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PLoS By Category | Recent PLoS Articles
Gastroenterology and Hepatology - Pediatrics and Child Health - Public Health and Epidemiology

Probiotic Supplement Use among Young Children in Taiwan: A Prospective Cohort Study
Published: Wednesday, September 12, 2012
Author: Yi-Chun Chen et al.

by Yi-Chun Chen, Yi-Wen Chien, Pei-Jen Chang, Wu-Shiun Hsieh, Pau-Chung Chen

Objectives

The objective of this study is to provide details on probiotic supplement use among young children in Taiwan.

Participants and Methods

This study is based on the Taiwan Birth Cohort Study database. We used questionnaires to collect information on probiotic supplement use among young children from birth to 18 months of age, while also considering their demographic characteristics and other covariates. Low-birth-weight infants, preterm infants, those with birth defects, and those with caregivers who returned incomplete questionnaires were excluded. The final valid sample comprised 16,991 cases.

Results

Approximately half the children received probiotic supplements before the age of 18 months. Only 6.3% of the children received probiotic supplements during the two periods of birth to 6 months and 7 to 18 months. Firstborn children, native mothers, mothers with higher educational levels, higher family income, and parents who lead healthy lifestyles were positively related to probiotic supplement use among children. Young children who were breastfed, with eczema, or with gastrointestinal tract problems were significantly positively associated with probiotic supplement use.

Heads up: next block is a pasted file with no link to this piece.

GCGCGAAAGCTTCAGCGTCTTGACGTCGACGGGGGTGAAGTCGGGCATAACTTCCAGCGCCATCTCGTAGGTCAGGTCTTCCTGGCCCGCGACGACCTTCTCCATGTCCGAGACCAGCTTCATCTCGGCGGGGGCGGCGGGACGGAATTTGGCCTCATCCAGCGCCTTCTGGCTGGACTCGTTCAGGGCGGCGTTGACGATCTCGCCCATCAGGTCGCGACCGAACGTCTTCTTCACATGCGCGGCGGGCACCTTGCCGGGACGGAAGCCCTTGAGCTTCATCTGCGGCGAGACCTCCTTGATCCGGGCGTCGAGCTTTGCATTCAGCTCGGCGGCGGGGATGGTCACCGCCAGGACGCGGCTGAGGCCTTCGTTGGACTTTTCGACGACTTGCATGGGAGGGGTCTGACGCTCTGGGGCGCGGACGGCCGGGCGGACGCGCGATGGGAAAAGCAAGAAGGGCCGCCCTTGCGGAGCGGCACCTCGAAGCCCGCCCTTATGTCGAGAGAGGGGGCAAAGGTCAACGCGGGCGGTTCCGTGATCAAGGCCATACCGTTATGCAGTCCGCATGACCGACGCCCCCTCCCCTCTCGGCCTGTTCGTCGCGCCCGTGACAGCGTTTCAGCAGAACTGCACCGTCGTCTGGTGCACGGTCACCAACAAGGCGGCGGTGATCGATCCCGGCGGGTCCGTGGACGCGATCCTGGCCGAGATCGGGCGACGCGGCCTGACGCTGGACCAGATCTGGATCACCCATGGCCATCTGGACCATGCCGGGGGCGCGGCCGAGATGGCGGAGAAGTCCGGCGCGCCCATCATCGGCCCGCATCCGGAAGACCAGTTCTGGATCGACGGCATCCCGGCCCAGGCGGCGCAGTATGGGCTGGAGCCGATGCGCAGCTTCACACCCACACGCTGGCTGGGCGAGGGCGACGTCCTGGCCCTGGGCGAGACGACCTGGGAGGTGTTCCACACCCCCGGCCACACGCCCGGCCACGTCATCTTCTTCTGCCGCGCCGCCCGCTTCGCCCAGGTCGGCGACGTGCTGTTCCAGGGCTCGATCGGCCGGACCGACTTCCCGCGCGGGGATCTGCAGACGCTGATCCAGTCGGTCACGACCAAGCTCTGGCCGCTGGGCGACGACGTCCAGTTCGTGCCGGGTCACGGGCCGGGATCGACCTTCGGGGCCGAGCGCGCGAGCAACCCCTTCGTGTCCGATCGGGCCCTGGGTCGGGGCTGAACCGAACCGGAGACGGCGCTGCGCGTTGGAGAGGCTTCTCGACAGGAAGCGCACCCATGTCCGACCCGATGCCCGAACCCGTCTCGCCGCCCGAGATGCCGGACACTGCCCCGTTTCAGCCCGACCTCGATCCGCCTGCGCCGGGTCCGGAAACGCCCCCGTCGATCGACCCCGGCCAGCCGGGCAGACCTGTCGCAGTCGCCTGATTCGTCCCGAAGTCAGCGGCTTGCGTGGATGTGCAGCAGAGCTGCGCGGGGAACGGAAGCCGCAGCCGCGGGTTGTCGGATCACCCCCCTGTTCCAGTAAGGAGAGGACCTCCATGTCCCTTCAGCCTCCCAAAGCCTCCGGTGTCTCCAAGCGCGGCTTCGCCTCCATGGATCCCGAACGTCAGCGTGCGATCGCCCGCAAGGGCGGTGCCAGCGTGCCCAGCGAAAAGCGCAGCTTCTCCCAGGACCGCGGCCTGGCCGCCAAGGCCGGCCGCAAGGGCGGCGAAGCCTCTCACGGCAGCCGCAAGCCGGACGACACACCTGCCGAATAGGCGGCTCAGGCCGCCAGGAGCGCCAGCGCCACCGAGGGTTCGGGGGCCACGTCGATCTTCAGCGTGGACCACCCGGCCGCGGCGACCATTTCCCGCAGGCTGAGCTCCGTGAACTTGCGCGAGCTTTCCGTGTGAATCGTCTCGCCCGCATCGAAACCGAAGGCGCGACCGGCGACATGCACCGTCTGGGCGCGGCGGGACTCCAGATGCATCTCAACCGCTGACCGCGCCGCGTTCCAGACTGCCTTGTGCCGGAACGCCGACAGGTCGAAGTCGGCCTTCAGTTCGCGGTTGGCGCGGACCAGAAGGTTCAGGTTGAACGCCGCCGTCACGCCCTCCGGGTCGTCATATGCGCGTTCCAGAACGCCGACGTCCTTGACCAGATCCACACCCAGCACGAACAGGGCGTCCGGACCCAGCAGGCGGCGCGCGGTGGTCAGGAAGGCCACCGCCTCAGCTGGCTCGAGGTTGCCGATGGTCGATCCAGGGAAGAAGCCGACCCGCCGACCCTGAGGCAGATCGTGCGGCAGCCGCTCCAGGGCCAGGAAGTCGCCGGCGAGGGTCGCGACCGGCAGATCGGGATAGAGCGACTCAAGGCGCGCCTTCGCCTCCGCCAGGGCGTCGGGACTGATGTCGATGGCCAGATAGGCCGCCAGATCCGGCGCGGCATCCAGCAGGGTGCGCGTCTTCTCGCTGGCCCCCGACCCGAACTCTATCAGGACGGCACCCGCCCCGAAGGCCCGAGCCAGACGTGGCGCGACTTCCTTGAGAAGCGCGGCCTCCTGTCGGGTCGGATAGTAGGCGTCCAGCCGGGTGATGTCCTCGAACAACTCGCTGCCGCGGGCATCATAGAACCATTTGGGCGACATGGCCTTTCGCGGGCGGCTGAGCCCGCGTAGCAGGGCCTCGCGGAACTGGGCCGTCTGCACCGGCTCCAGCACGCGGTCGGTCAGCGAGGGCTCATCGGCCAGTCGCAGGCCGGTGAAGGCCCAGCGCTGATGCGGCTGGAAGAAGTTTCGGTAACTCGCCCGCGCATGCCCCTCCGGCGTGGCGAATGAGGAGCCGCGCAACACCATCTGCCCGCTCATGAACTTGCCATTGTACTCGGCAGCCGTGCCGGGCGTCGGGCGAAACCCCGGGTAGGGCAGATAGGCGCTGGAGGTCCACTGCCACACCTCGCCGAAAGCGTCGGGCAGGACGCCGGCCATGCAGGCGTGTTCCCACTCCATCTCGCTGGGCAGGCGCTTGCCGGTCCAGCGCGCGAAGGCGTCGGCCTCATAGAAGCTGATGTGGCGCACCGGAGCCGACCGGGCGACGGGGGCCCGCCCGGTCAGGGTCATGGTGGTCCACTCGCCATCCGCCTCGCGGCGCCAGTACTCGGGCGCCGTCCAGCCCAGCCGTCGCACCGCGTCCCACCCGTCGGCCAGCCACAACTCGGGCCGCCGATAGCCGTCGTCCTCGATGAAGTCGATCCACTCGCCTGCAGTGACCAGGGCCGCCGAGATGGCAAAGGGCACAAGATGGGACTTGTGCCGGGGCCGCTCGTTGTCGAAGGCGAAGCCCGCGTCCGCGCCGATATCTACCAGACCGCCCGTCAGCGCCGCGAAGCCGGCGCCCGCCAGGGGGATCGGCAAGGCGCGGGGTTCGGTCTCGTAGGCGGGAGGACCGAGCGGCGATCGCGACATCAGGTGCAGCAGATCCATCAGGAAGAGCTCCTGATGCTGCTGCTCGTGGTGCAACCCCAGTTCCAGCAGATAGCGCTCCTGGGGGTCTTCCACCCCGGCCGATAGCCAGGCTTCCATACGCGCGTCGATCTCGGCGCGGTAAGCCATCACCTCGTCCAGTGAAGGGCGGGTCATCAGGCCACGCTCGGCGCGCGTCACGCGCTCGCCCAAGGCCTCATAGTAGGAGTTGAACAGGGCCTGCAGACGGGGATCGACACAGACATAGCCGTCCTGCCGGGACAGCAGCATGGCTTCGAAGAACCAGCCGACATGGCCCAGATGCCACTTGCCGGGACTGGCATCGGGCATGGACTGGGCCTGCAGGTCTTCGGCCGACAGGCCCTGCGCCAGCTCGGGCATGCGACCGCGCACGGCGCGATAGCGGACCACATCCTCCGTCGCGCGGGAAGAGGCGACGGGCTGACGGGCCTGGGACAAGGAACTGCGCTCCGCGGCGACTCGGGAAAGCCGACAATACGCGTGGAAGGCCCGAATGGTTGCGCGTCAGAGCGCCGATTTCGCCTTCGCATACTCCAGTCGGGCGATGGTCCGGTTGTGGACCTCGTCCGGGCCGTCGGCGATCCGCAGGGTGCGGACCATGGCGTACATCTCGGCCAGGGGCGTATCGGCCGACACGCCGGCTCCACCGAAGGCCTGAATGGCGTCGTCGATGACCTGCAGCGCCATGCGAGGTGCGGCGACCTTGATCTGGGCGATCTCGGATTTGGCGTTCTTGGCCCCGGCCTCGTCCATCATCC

Conclusion

The findings show that probiotic supplement usage among young children is associated with a more socially advantaged circumstance and certain child health factors, such as eczema, diarrhea, and constipation. Parents might use probiotic supplements for prevention or treatment of child diseases. The findings of this research could serve as a baseline for future studies, and provide insight into probiotic supplement use behavior for health professionals caring for infants and young children.

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